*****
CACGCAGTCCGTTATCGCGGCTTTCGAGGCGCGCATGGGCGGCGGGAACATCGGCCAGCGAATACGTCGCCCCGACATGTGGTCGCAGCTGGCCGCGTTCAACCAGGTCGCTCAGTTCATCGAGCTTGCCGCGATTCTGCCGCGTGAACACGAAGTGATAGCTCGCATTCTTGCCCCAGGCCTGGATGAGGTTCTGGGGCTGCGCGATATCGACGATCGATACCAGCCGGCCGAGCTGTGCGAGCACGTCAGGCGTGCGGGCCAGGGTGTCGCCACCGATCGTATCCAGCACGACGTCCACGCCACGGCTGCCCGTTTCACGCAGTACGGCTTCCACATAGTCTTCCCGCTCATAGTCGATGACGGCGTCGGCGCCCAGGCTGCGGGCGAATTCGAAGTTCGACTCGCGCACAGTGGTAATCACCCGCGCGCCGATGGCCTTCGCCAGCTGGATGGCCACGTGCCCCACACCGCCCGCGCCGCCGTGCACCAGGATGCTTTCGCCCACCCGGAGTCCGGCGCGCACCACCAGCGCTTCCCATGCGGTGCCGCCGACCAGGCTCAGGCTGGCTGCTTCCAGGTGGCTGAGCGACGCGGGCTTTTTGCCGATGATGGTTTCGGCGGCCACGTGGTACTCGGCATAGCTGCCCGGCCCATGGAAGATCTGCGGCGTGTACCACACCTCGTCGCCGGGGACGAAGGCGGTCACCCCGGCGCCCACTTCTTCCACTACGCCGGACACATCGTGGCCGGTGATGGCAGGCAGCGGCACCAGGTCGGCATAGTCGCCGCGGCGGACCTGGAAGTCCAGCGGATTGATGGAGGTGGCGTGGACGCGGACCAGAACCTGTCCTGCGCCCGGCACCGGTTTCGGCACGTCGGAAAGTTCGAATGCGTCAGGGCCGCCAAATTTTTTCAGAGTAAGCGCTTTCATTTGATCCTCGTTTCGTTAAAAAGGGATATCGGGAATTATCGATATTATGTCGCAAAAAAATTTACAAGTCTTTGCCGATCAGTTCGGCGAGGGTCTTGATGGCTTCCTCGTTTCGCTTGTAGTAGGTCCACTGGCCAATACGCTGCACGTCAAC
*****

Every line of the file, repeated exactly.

CACGCAGTCCGTTATCGCGGCTTTCGAGGCGCGCATGGGCGGCGGGAACATCGGCCAGCGAATACGTCGCCCCGACATGTGGTCGCAGCTGGCCGCGTTCAACCAGGTCGCTCAGTTCATCGAGCTTGCCGCGATTCTGCCGCGTGAACACGAAGTGATAGCTCGCATTCTTGCCCCAGGCCTGGATGAGGTTCTGGGGCTGCGCGATATCGACGATCGATACCAGCCGGCCGAGCTGTGCGAGCACGTCAGGCGTGCGGGCCAGGGTGTCGCCACCGATCGTATCCAGCACGACGTCCACGCCACGGCTGCCCGTTTCACGCAGTACGGCTTCCACATAGTCTTCCCGCTCATAGTCGATGACGGCGTCGGCGCCCAGGCTGCGGGCGAATTCGAAGTTCGACTCGCGCACAGTGGTAATCACCCGCGCGCCGATGGCCTTCGCCAGCTGGATGGCCACGTGCCCCACACCGCCCGCGCCGCCGTGCACCAGGATGCTTTCGCCCACCCGGAGTCCGGCGCGCACCACCAGCGCTTCCCATGCGGTGCCGCCGACCAGGCTCAGGCTGGCTGCTTCCAGGTGGCTGAGCGACGCGGGCTTTTTGCCGATGATGGTTTCGGCGGCCACGTGGTACTCGGCATAGCTGCCCGGCCCATGGAAGATCTGCGGCGTGTACCACACCTCGTCGCCGGGGACGAAGGCGGTCACCCCGGCGCCCACTTCTTCCACTACGCCGGACACATCGTGGCCGGTGATGGCAGGCAGCGGCACCAGGTCGGCATAGTCGCCGCGGCGGACCTGGAAGTCCAGCGGATTGATGGAGGTGGCGTGGACGCGGACCAGAACCTGTCCTGCGCCCGGCACCGGTTTCGGCACGTCGGAAAGTTCGAATGCGTCAGGGCCGCCAAATTTTTTCAGAGTAAGCGCTTTCATTTGATCCTCGTTTCGTTAAAAAGGGATATCGGGAATTATCGATATTATGTCGCAAAAAAATTTACAAGTCTTTGCCGATCAGTTCGGCGAGGGTCTTGATGGCTTCCTCGTTTCGCTTGTAGTAGGTCCACTGGCCAATACGCTGCACGTCAAC